Hookah no more?
The business model of a large proportion of Moscow bars is under threat as a proposed government ban on smoking promises to wipe out one of the most popular items on Moscow menus – the hookah pipe.
The bill proposed last week by the Health and Social Development Ministry would ban smokers from all public places by 2015, with no exception for fans of the wildly popular Middle Eastern pastime.
Although exact statistics are difficult to obtain, experts in the industry estimate that around 70 percent of cafes and bars in Moscow offer hookah pipes, or kalyan as it is known in Russian.
Smoking hookah is a social activity designed for bars and cafes and, unlike smoking cigarettes, not easily transferred to private homes. Smoking bans in Britain and other parts of the EU allowed cafes to continue serving hookah only in outdoor areas, a suitable solution for Russia for the long summer evenings, but not much good in the sub-zero winters.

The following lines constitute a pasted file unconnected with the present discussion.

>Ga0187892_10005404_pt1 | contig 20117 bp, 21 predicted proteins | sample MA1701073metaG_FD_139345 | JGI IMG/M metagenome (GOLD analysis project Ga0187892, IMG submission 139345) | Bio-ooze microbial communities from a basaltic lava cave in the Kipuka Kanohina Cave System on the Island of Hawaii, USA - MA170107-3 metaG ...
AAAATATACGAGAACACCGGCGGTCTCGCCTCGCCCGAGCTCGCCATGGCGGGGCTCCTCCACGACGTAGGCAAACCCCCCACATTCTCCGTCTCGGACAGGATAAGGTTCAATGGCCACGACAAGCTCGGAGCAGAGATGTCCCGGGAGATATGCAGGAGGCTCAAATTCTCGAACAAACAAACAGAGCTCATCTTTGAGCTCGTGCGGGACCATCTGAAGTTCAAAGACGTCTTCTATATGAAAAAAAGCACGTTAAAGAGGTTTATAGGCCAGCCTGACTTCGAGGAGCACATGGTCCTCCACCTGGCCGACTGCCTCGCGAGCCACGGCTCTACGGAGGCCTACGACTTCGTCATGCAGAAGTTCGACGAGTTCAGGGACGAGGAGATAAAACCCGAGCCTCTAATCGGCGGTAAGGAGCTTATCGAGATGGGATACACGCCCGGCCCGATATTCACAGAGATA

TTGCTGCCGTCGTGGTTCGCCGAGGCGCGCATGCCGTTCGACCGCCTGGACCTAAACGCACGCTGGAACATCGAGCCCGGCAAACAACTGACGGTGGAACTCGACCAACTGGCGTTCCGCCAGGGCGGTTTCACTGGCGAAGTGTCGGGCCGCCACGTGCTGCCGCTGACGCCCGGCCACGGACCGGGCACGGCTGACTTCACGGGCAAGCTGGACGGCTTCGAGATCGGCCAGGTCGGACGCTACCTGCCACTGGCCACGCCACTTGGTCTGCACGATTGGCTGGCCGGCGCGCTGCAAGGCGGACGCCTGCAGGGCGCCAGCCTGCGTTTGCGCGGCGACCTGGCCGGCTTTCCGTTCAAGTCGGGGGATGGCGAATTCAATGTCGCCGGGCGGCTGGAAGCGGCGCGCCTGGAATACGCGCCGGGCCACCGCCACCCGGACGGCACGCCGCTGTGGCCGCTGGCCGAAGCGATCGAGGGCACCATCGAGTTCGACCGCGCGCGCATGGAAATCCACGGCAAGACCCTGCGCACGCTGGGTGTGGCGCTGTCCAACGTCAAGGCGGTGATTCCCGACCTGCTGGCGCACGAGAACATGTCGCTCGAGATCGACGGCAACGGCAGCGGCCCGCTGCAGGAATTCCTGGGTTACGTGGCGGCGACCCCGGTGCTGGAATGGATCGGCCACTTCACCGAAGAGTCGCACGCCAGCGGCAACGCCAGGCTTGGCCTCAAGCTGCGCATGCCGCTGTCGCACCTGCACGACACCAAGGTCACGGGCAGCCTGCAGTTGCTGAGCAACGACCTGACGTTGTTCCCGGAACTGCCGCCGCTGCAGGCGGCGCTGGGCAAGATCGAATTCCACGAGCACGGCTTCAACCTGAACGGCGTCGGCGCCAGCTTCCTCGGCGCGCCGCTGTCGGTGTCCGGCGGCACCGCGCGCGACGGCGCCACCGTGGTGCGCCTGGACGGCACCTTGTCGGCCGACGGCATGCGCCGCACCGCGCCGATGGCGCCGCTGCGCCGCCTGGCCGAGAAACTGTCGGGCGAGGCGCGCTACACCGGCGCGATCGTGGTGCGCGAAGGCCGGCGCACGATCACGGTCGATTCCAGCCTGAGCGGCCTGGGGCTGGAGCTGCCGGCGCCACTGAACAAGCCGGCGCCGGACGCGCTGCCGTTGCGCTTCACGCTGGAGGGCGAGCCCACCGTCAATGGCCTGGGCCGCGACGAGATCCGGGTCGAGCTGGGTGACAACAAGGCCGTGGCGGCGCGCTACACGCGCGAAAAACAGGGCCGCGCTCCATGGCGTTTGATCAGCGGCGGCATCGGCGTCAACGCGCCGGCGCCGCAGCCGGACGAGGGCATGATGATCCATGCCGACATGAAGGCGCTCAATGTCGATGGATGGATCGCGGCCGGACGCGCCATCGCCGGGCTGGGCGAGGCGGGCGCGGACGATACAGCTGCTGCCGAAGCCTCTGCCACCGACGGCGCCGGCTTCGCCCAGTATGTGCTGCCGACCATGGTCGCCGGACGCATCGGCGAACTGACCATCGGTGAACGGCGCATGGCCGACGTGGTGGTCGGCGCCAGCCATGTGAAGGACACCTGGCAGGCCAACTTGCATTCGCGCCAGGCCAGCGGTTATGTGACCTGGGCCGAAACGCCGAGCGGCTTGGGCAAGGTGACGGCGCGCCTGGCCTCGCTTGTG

Bar owners say it is unfair to include hookah in the same bracket as cigarettes, since it does not emit carcinogenic fumes dangerous to passive smokers.
“Bars and restaurants will lose a large proportion of their guests if they are forced to stop selling hookah,” said Mamed, a sales manager at Kalyanschiki, a firm which provides hookah waiters to cafes across the city. “Many hookah smokers are people who have given up smoking cigarettes and use it as a way to relax.”
Guram Micke, an administrator at Uzbek restaurant chain Chaikhana No. 1 says she has never had a single complaint from a customer about other guests smoking hookah.
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